ANNALS OF IBADAN POSTGRADUATE MEDICINE
K.I. Egbuchulem1, T.A. Lawal1,2, M.C. Nweke3, A.O. Adeoye3
This study was carried out in the Departments of Surgery and Histopathology, University College Hospital, Ibadan.
Intussusception is the most common, non-congenital, cause of intestinal obstruction in infants. There are various patterns of intussusception seen in children with the most common being ileo-colic variety. Compound intussusception in which intussusception involves more than one non-adjacent segment is a rare finding in the literature and it can be associated with worse morbidity than typically occurs, especially in a region where delayed presentation is a major contributor to morbidity and mortality in the treatment of intestinal obstruction.
We report the first documented case of double compound intussusception in an African child and reviewed relevant literature.
Keywords: Antegrade and retrograde; children; compound; intussusception
Dr. T.A. Lawal,
Department of Surgery,
University College Hospital,
PMB 5116, Ibadan 200212,
Intussusception is the invagination of a segment of intestine into the lumen of an immediately adjoining segment, which is mostly a distal segment with resultant intestinal obstruction. It is the most common acquired cause of intestinal obstruction in childhood1 and can occur in variants including: ileo-ileal, colo-colic and ileo-colic, which are the most commonly seen type in 75 to 80%.2,3 Almost always, the invagination is from proximal to more distal segments of bowel and rarely, however, it may occur in a retrograde fashion. The rarest form of the pathology is compound intussusception in which intussusception involves both antegrade and retrograde patterns on different segments of bowel. Compound antegrade and retrograde intussusceptions are very rare and there had been no documentation in the English literature of such variety in an African child. This report is aimed at establishing the fact that while it is true that ileo-colic intussusception is the commonest form in children, a high index of suspicion should be developed by clinicians in looking out for rare forms as in our index case. We report the case of an 11-month-old Nigerian managed on account of double compound intussusception and reviewed relevant literature.
An 11 month old boy was referred with a five day history of passage of watery stools, postprandial vomiting and a four day history of progressive abdominal distension associated with intermittent discomfort and inconsolable crying. There was associated high grade fever and he passed red currant, jelly stools a few times before presentation. The patient had an episode of upper respiratory tract infection, which lasted a few days, two weeks prior to presentation.
Examination revealed an acutely ill child who was lethargic, febrile, pale and dehydrated. He also had tachycardia (140/minute) and tachypnoea (44/minute). The abdomen was distended with visible peristalsis but no generalized abdominal tenderness. A sausage shaped mass was palpated on the left hypochondrium with positive sign of Dance (absence of loops of bowels in the right half of the abdomen) and bowel sounds were hyperactive. There was no mass palpable in the rectum but the gloved finger was stained with mucoid blood-stained faeces. A diagnosis of acute intestinal obstruction secondary to intussusception was made and the child was resuscitated.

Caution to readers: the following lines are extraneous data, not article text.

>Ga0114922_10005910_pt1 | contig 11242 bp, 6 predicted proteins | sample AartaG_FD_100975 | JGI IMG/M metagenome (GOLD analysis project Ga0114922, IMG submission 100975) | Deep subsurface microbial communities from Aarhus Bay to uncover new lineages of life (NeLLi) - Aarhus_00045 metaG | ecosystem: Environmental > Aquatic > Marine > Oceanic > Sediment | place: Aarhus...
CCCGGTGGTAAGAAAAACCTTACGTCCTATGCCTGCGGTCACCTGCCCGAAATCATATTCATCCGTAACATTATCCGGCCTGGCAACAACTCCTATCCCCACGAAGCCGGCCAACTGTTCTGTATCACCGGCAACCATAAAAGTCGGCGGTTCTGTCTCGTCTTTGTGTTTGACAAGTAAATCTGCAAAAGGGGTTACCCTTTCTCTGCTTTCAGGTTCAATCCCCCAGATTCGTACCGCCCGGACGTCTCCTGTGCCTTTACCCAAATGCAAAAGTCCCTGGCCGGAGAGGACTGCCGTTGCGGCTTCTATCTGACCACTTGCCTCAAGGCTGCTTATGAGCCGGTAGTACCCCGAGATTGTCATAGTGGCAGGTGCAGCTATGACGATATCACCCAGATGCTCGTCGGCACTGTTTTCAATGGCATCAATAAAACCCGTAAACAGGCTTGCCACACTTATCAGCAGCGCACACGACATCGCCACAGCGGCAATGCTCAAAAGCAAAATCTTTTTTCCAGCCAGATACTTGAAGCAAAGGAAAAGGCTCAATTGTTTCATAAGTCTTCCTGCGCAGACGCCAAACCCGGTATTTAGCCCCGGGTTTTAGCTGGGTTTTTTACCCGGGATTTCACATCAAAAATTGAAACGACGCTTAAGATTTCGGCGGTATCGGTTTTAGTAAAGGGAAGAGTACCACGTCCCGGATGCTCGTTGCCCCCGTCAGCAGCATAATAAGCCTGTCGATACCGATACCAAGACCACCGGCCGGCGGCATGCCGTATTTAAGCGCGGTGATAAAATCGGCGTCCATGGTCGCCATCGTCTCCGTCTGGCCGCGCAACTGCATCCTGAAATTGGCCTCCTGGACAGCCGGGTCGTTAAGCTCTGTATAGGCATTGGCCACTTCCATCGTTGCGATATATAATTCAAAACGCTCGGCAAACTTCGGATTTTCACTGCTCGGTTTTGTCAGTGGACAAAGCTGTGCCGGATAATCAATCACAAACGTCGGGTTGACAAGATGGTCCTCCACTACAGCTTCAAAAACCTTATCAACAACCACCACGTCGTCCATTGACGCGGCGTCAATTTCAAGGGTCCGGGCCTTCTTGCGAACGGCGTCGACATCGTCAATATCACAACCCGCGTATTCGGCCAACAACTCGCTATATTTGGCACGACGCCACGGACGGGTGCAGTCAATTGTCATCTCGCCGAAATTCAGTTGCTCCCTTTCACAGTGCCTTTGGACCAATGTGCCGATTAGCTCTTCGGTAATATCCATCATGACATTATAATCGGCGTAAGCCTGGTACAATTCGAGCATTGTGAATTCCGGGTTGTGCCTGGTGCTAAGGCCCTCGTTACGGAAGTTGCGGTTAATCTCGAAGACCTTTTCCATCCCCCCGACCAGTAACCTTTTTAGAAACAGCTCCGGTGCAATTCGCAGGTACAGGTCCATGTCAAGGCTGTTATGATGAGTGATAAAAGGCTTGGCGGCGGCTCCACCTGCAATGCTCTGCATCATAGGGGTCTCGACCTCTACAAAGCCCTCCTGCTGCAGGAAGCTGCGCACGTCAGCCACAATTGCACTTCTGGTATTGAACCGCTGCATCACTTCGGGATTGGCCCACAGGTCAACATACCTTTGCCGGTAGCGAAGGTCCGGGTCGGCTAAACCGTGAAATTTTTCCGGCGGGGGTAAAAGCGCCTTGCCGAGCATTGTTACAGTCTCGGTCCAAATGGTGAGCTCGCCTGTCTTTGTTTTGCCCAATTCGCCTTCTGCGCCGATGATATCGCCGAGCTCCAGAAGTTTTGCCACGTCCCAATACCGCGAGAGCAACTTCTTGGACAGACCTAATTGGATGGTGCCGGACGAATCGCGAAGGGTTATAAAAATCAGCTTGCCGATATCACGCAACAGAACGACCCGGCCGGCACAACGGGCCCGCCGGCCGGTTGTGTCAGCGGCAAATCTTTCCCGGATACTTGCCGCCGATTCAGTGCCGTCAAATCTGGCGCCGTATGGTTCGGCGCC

Plain abdominal radiographs showed dilated loops of bowel with multiple air fluid levels. He was resuscitated with intravenous fluids, electrolyte, intravenous antibiotics and worked up for emergency exploratory laparotomy. The findings at surgery were: a retrograde colo-colic intussusception (proximal sigmoid colon into descending colon); antegrade ileo-colic intussusception as far distally as the proximal descending colon; perforations at the neck of both intussusceptions with devitalized bowel in between them and an area of necrotic bowel 10 cm from the neck of the ileo-colic intussusception. There was minimal peritoneal soilage and about 50 millilitres of sero-fibrinous peritoneal fluid was drained. He had resection of both intussusceptions (Figure 1) and intervening devitalized bowel with an end to end primary ileo-sigmoid anastomosis.
Postoperatively, he had oliguria, hypoproteinaemia and sepsis, but made good clinical progress and was discharged home. He was followed up in the outpatient clinic over a three-month period and had sustained clinical improvement.
Histopathology examinations of the resected proximal ileum and caecum showed multiple intussusceptions involving the sigmoid and descending colon (colo-colic) and ileum up to the proximal descending colon (ileo-colic). There was marked distortion of the architecture of the appendix and intussuscipiens with extensive suppurative necrosis, vascular congestion and stromal oedema. Sections of the intussusceptions showed glandular epithelium overlying markedly hyperplastic lymphoid follicles with prominent germinal centres. Overall features were in keeping with intussusceptions with reactive follicular hyperplasia (Figure 2).